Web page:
Conf/CfP - Italy and China, Europe and East Asia: Centuries of Dialogue, 7-9 April 2016, University of Toronto, Canada

Publish Date: Sep 01, 2015

Deadline: Nov 30, 2015

Event Dates: from Apr 07, 2016 12:00 to Apr 09, 2016 12:00

Increasing dialogue between China and Italy (as between East Asia and Europe) constitutes a most significant issue in today’s world. Recently, several Italian and Chinese industries competed directly in the global market. The Chinese migrant entrepreneurship in fashion and garment industry in Prato was spotlighted in Italian and international media as emblematic of the tension between “Made in Italy” and “Made in China.”

Over the centuries, crossings between Italy and China have produced the most sustained strand of cultural texts on East-West borrowings. The work by the likes of Marco Polo, Li Madou (Matteo Ricci), Giacomo Puccini, Michelangelo Antonioni, and Bernardo Bertolucci is among history’s most influential intercultural texts. More recently, Luca Bigazzi’s cinematography in Gianni Amelio’s La stella che non c’è/The Missing Star and in Andrea Segre’s Io sono Li/Shun Li and the Poet shows the influence of Chinese landscape painting.

Britain and France also contributed significantly to European knowledge of modern and contemporary China. The Opium Wars dramatically accelerated British- and European-Chinese trades for the first time in modern history. And they consolidated such powerful stereotypes of Chinese as Fu Manchu and the Yellow Peril that persisted to this day under differing guises. French intellectuals such as Roland Barthes and Julia Kristeva traveled to China during the Cultural Revolution and wrote accounts which contributed to their theoretical elaborations.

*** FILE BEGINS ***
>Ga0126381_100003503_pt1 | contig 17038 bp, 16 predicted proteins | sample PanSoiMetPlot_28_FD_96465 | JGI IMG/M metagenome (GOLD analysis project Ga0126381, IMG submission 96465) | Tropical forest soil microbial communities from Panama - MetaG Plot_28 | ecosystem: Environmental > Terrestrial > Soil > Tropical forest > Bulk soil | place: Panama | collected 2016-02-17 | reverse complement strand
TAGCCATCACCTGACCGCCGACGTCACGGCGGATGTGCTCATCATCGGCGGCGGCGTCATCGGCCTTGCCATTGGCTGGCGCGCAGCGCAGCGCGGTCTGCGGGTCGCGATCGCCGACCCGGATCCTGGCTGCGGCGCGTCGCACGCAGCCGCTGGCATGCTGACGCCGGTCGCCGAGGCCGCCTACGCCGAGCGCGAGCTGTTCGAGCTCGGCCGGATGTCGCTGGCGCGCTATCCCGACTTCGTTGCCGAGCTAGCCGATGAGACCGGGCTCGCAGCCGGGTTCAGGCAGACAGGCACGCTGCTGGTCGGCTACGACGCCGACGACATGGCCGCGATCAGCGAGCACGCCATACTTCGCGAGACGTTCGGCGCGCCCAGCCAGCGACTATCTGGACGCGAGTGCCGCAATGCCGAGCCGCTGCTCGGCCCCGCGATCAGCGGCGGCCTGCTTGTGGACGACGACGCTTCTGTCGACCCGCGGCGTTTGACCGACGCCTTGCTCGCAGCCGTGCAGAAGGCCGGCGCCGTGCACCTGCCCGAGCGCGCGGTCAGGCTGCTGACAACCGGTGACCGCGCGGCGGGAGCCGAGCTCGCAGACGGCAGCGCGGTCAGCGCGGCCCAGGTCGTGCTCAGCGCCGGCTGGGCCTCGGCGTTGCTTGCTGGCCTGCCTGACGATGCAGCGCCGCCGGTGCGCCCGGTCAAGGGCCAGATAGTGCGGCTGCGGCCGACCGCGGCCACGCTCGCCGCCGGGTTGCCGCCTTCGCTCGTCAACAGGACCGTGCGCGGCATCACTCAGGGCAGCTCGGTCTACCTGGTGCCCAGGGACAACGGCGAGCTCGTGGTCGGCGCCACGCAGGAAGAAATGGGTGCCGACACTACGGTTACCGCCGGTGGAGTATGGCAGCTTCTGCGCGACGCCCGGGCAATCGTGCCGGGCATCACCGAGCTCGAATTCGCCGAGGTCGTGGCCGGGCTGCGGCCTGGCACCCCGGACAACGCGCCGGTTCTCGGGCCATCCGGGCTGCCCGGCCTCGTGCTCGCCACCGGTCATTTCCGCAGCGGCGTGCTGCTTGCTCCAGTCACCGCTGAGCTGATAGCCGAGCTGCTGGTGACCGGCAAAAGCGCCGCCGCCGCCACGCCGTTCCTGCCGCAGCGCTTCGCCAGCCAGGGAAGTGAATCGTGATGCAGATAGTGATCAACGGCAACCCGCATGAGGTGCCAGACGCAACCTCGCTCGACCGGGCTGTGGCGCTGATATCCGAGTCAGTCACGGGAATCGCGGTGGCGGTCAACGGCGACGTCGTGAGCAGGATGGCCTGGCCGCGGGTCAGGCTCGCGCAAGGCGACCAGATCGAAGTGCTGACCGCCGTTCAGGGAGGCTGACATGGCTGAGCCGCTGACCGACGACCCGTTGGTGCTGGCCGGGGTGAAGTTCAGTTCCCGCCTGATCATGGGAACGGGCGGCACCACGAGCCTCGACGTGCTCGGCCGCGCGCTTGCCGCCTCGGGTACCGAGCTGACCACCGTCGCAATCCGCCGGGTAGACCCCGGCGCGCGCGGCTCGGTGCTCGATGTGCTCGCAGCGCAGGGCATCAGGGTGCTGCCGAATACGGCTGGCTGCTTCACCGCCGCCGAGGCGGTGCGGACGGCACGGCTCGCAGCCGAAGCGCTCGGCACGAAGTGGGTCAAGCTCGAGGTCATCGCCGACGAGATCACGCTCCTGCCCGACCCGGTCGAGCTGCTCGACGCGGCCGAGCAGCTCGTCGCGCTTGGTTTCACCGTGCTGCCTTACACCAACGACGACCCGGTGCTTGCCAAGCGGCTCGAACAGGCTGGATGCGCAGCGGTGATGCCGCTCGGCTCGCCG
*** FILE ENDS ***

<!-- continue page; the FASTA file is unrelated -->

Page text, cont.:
Chinese perception of Italy, France, and Britain has been equally textured and powerful. Liang Qichao formulated his influential nationalist thinking with explicit references to the Italian Unification. The “Sixth Generation” Chinese filmmakers extensively adapted Italian neorealism for their Chinese subject matter. The current success of English-language tests managed by the British Council and the sale of French wines in China undoubtedly capitalized on specific Chinese notions of the two countries.

In recent years, English-language scholarship on Italy-China issues in particular have received renewed interest. In addition to special issues published in Journal of Modern Italian Studies (2010) and in Journal of Italian Cinema and Media Studies (2014), several books appeared addressing topics as varied as China in Italian operas (Ward 2010), Italian colonialism in China (Smith 2012), modern Italian-Chinese international relations (Marinelli and Andornino 2013), and Chinese migration to Italy (Pedone 2013).

What was at stake in Italian-Chinese, East Asian-European dialogue? How can we best examine the dialogical process in these crossings? What theoretical insights and policy advice can we yield from these intellectual endeavors? This conference will explore the contexts, ways, and reasons for which such exchanges took place. We will also examine the specific knowledge that was produced, interpreted, and negotiated when the two countries and the two continents communicated. The focus countries are Italy and China. Contributions focused on British-Chinese, French-Chinese, Japanese-Italian, and Korean-Italian exchanges are also welcome but are invited to consider Italian-Chinese examples for comparison.